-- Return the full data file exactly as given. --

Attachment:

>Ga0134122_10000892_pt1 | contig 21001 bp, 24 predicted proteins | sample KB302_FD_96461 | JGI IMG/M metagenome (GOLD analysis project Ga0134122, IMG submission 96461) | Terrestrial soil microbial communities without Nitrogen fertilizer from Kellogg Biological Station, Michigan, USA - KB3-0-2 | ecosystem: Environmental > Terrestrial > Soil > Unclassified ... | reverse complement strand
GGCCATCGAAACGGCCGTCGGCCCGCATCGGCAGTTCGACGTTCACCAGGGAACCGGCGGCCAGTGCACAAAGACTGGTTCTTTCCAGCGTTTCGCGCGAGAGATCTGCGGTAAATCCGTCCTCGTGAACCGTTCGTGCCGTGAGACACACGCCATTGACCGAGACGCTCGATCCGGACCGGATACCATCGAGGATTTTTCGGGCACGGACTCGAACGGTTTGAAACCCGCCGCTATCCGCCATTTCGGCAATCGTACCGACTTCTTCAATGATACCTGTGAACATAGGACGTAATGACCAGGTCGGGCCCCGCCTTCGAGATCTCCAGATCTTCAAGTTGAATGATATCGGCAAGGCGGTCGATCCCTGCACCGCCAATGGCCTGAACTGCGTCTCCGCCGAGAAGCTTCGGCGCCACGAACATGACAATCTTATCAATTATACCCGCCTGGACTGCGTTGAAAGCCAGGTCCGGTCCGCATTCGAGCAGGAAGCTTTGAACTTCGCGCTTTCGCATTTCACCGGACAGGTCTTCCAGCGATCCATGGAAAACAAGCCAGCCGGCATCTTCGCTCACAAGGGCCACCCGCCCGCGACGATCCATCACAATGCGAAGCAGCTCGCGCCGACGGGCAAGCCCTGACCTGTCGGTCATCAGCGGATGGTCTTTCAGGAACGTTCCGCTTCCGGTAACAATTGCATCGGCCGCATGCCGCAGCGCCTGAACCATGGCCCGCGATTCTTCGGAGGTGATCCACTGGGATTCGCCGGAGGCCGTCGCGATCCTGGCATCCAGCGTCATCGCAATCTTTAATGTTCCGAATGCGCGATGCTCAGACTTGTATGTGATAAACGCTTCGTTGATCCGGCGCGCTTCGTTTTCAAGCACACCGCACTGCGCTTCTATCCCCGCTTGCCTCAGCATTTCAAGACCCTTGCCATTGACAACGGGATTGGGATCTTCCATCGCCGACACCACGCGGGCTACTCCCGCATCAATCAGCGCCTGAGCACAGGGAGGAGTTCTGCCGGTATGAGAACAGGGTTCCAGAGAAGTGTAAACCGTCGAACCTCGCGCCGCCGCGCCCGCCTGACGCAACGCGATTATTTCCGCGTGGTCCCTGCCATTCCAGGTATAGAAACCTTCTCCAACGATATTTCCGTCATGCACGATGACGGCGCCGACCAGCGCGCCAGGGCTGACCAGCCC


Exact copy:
>Ga0134122_10000892_pt1 | contig 21001 bp, 24 predicted proteins | sample KB302_FD_96461 | JGI IMG/M metagenome (GOLD analysis project Ga0134122, IMG submission 96461) | Terrestrial soil microbial communities without Nitrogen fertilizer from Kellogg Biological Station, Michigan, USA - KB3-0-2 | ecosystem: Environmental > Terrestrial > Soil > Unclassified ... | reverse complement strand
GGCCATCGAAACGGCCGTCGGCCCGCATCGGCAGTTCGACGTTCACCAGGGAACCGGCGGCCAGTGCACAAAGACTGGTTCTTTCCAGCGTTTCGCGCGAGAGATCTGCGGTAAATCCGTCCTCGTGAACCGTTCGTGCCGTGAGACACACGCCATTGACCGAGACGCTCGATCCGGACCGGATACCATCGAGGATTTTTCGGGCACGGACTCGAACGGTTTGAAACCCGCCGCTATCCGCCATTTCGGCAATCGTACCGACTTCTTCAATGATACCTGTGAACATAGGACGTAATGACCAGGTCGGGCCCCGCCTTCGAGATCTCCAGATCTTCAAGTTGAATGATATCGGCAAGGCGGTCGATCCCTGCACCGCCAATGGCCTGAACTGCGTCTCCGCCGAGAAGCTTCGGCGCCACGAACATGACAATCTTATCAATTATACCCGCCTGGACTGCGTTGAAAGCCAGGTCCGGTCCGCATTCGAGCAGGAAGCTTTGAACTTCGCGCTTTCGCATTTCACCGGACAGGTCTTCCAGCGATCCATGGAAAACAAGCCAGCCGGCATCTTCGCTCACAAGGGCCACCCGCCCGCGACGATCCATCACAATGCGAAGCAGCTCGCGCCGACGGGCAAGCCCTGACCTGTCGGTCATCAGCGGATGGTCTTTCAGGAACGTTCCGCTTCCGGTAACAATTGCATCGGCCGCATGCCGCAGCGCCTGAACCATGGCCCGCGATTCTTCGGAGGTGATCCACTGGGATTCGCCGGAGGCCGTCGCGATCCTGGCATCCAGCGTCATCGCAATCTTTAATGTTCCGAATGCGCGATGCTCAGACTTGTATGTGATAAACGCTTCGTTGATCCGGCGCGCTTCGTTTTCAAGCACACCGCACTGCGCTTCTATCCCCGCTTGCCTCAGCATTTCAAGACCCTTGCCATTGACAACGGGATTGGGATCTTCCATCGCCGACACCACGCGGGCTACTCCCGCATCAATCAGCGCCTGAGCACAGGGAGGAGTTCTGCCGGTATGAGAACAGGGTTCCAGAGAAGTGTAAACCGTCGAACCTCGCGCCGCCGCGCCCGCCTGACGCAACGCGATTATTTCCGCGTGGTCCCTGCCATTCCAGGTATAGAAACCTTCTCCAACGATATTTCCGTCATGCACGATGACGGCGCCGACCAGCGCGCCAGGGCTGACCAGCCC